Backstabbing Receptacles

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Dell3c

Guest
I no longer buy hard bound or paperback books for the most part. I wanted in PDF or Kindle format or some other electronic format
Oh I bought few "CD's" in the mix also, courtesy of Mr. Holt's Enterprise.
*But Covid related, been sitting @ desk now about 14 months, so it comes in handy. (something to occupy the mind)..I haven't been working..
 

James L

Senior Member
Location
Kansas Cty, Mo, USA
Occupation
Electrician
yeah it costs jmeelc, but there was a time when this mans trade had finesse, had class and craftsmanship

not all this 'quicker is better' baloney that's marketed these days

~RJ~
I've always told guys there needs to be more finesse in this trade. It's not a brute trade. Make it neat and professional. Most guys don't think they have enough time to do that.

Funny thing, I'm quicker than those other guys, too.
 

paulengr

Senior Member
I have to disagree on stabbing. I’ve seen too many problems. True, not every stab gives trouble but many of the issues I’ve seen were with stabs, from the late 1970’s to today. I’ve seen a lot fewer problems with screw terminals or clamps. I like stranded wire, it pulls easier & packs better into a box. A bit harder to terminate without a clamp device. Agreed on splices, they need to be done well. I prefer 4 wires max, 3 is better. As far as UL, their emblem is nothing more than a costly trademark. I have seen a lot of junk with their labels.

UL is really two companies. There is UL the standards writer (UL.org) and UL the testing lab (UL.com). One of the evil things UL.com dies is they only test to UL.org standards and all assemblies must be UL components.. So manufacturers are strong armed by this last tactic. If you need say a toaster ETL or CSA will be much cheaper but if you are making say building wire if you want to sell to UZZl l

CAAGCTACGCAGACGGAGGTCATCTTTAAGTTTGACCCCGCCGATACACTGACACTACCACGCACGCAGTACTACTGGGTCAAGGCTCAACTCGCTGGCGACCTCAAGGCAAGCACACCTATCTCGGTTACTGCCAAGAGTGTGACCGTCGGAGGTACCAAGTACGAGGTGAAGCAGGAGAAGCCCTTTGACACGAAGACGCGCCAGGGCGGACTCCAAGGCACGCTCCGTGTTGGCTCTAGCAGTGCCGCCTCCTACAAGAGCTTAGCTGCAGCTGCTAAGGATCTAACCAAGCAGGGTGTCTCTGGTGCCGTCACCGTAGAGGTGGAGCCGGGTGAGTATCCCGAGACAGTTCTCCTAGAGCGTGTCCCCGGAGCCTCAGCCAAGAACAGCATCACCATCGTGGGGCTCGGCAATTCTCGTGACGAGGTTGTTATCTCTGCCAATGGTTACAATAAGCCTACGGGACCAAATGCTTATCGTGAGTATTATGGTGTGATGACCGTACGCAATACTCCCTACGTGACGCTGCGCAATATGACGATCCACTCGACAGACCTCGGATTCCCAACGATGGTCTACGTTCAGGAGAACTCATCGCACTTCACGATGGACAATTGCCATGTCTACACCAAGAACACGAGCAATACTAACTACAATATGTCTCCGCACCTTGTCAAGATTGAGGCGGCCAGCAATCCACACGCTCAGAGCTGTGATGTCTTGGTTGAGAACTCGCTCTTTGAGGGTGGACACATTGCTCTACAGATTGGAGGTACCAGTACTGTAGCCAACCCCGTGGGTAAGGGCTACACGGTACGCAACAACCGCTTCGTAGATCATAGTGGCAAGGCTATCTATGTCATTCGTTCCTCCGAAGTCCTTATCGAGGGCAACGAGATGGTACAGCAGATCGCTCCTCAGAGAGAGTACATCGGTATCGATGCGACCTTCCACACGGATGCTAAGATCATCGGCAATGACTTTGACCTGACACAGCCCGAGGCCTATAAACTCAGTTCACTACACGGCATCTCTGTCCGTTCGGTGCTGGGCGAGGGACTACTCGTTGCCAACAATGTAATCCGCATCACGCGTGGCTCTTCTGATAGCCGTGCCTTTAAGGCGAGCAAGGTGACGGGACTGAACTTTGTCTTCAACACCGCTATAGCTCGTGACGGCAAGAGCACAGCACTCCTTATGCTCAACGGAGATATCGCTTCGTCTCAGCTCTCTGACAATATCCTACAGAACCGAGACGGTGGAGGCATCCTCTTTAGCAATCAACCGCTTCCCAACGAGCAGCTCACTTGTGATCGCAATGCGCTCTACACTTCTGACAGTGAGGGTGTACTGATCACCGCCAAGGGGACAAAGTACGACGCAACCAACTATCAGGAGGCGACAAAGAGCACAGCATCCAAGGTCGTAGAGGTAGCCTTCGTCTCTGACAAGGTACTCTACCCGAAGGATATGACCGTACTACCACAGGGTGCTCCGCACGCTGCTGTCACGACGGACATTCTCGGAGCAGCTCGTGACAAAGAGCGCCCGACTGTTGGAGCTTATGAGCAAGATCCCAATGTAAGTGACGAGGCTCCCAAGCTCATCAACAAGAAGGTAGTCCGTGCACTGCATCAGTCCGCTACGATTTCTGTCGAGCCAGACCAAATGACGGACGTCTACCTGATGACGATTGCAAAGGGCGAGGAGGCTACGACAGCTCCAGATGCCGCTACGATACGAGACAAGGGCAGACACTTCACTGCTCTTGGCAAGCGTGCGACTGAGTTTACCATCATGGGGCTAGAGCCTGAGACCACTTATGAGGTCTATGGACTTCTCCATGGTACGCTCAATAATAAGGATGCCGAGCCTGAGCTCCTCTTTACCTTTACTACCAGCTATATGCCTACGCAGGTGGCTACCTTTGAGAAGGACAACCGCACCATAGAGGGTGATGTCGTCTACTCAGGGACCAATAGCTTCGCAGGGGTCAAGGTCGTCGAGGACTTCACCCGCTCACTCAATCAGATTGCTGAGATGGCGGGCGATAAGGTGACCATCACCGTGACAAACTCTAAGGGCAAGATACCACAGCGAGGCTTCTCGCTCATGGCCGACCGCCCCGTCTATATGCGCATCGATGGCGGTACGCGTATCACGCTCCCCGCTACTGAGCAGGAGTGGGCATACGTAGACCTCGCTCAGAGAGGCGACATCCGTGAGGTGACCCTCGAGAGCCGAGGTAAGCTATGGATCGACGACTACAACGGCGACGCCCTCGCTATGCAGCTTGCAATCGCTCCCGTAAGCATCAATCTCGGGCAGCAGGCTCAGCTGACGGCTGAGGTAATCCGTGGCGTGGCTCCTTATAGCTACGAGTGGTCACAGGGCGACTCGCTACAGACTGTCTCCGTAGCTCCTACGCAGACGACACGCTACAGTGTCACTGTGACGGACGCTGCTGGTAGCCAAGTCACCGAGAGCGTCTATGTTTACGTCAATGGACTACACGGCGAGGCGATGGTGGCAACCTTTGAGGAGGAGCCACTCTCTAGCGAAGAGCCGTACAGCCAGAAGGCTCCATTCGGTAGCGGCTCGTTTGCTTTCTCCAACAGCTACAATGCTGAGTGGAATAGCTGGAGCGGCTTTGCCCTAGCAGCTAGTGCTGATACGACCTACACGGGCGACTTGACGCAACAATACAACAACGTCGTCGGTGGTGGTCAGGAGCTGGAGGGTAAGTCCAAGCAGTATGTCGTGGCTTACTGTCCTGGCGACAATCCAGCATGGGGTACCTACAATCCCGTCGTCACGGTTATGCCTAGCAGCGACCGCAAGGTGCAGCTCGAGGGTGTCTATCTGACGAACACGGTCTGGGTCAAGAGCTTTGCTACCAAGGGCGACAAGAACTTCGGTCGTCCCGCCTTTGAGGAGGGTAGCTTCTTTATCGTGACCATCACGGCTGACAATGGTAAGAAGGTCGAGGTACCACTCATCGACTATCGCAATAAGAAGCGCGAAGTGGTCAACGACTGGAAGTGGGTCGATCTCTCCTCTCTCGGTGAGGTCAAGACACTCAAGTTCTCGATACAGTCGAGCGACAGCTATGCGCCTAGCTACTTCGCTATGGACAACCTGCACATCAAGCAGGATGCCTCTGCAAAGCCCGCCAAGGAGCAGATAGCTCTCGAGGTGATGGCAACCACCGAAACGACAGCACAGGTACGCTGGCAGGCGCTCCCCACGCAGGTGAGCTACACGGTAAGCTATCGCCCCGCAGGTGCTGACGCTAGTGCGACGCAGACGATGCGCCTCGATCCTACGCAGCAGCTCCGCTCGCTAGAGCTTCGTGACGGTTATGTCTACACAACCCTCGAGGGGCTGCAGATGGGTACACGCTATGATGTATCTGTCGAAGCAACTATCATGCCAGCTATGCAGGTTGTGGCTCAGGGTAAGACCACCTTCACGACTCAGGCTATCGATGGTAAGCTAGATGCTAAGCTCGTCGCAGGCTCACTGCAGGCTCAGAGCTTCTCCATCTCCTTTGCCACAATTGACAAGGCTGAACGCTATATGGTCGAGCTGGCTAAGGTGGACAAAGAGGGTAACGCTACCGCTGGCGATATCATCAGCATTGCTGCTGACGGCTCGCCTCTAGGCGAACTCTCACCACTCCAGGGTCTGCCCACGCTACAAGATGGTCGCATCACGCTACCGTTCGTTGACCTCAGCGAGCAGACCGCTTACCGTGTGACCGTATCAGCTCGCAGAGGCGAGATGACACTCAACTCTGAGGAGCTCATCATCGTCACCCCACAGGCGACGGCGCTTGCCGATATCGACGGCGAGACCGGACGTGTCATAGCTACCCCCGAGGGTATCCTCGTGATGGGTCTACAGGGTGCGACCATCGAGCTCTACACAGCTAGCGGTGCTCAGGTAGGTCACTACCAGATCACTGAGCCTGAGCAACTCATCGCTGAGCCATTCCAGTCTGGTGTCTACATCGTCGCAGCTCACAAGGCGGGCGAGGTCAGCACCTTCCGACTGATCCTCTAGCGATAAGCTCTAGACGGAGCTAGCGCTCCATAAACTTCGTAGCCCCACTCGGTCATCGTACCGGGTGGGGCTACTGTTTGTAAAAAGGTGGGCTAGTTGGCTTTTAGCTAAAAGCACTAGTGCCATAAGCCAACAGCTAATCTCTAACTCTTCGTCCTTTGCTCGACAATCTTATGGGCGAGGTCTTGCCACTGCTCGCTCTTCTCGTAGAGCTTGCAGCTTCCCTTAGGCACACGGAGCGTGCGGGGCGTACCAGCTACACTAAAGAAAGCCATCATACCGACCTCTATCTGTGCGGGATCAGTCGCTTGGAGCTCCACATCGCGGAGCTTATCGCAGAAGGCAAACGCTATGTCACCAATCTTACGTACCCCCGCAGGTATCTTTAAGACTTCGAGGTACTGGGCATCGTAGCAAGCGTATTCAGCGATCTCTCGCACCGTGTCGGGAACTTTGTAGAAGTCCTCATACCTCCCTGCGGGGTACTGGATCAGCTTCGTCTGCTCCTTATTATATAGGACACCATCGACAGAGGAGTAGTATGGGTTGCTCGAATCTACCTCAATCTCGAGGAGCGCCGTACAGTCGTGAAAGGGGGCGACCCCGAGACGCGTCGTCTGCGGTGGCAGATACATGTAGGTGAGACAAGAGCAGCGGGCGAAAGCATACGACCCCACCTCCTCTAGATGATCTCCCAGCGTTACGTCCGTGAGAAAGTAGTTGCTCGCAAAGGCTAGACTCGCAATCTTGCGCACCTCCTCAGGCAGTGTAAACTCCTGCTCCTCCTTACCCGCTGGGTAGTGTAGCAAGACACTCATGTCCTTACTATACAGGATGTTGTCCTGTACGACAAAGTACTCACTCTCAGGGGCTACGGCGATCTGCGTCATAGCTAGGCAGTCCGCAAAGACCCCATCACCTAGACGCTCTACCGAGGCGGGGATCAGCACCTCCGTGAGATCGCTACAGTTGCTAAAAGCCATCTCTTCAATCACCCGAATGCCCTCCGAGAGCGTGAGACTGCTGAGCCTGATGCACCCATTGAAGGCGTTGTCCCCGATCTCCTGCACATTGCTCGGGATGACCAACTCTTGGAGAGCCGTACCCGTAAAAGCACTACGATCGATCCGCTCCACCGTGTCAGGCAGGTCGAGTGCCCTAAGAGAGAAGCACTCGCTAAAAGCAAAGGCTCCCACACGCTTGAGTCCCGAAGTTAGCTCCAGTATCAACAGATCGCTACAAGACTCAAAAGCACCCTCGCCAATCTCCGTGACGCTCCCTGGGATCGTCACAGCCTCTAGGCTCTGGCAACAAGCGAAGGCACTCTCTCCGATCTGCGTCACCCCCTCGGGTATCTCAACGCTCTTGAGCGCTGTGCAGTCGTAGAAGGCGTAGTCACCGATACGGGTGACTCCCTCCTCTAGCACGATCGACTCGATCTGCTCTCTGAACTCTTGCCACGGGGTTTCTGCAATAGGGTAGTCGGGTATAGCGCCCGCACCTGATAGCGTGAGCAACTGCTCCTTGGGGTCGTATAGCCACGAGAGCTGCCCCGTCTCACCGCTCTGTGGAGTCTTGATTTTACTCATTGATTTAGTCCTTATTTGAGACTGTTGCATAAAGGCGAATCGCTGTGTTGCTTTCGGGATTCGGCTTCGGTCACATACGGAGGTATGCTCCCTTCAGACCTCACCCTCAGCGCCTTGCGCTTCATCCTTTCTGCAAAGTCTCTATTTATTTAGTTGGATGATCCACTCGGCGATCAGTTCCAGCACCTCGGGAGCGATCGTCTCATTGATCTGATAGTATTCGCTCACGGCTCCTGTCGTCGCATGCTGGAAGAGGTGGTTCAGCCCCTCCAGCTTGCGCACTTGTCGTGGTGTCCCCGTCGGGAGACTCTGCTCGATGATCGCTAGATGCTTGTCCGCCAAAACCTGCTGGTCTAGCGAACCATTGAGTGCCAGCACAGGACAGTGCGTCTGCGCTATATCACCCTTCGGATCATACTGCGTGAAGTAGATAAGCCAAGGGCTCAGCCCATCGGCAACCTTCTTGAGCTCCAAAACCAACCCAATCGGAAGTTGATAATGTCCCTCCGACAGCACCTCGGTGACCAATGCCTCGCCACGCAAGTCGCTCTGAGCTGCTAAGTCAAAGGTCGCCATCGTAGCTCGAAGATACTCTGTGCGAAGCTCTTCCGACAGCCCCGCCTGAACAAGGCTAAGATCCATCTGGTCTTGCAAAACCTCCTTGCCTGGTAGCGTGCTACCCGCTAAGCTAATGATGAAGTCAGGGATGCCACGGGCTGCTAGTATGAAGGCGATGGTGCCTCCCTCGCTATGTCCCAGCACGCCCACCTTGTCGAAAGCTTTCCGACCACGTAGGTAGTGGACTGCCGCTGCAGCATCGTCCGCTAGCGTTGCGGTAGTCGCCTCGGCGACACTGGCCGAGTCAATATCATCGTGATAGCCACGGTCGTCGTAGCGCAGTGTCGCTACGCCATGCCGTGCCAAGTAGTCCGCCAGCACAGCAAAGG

K8MHZ

Senior Member
Location
Michigan. It's a beautiful peninsula, I've looked
Occupation
Electrician
yeah it costs jmeelc, but there was a time when this mans trade had finesse, had class and craftsmanship

not all this 'quicker is better' baloney that's marketed these days

~RJ~
When I first got into the trade as an apprentice, one of my first journeyman explained to me the importance of doing a good, and good looking job.

"It ain't a race"

I still hear his voice in my head after all these years. He was one of the best journeyman I had coming up through the trade. RIP Dale. :(
 

kwired

Electron manager
Location
NE Nebraska
When I first got into the trade as an apprentice, one of my first journeyman explained to me the importance of doing a good, and good looking job.

"It ain't a race"

I still hear his voice in my head after all these years. He was one of the best journeyman I had coming up through the trade. RIP Dale. :(
It ain't a race, yet we still have a deadline to be done is the way it usually goes though.
 

rc/retired

Senior Member
Location
Bellevue, Colorado
Occupation
Master Electrician/Inspector retired
On a job I once said "Good enough for the girls I go with"
My helper was quick to add, "Trouble with that Ron, is I've seen the girls you go with"
 

kwired

Electron manager
Location
NE Nebraska
Can't blame any of these on backstabbing
More I think about it, that is what I see most of when it comes to overheated receptacles, either meltdown originating at screw terminal or at plug contact. Most "backstab" connection failures I have encountered simply just quit working with minimal or no obvious heat damage.
 

James L

Senior Member
Location
Kansas Cty, Mo, USA
Occupation
Electrician
More I think about it, that is what I see most of when it comes to overheated receptacles, either meltdown originating at screw terminal or at plug contact. Most "backstab" connection failures I have encountered simply just quit working with minimal or no obvious heat damage.
Most burnt receptacles I've seen have been overheated from the front. Most seem to have been caused by damage. Probably people yanking or tripping on cords

I've occasionally seen a backstabbed receptacle with severe heat damage to the conductors. Just this past week I went troubleshooting and almost knew what I'd be looking for before I showed up. Loose backstabbed neutrals. It does happen, for sure. But I think you're probably right overall.

Honestly, I think we have a bigger responsibility, which is to inform the public of the importance of maintenance. Whether it's screw terminals, backstabs, cord damage, or whatever, I'm not gonna bash any receptacle that's held up for 30 years or more. It's past time to start thinking about mass replacement of devices.
 
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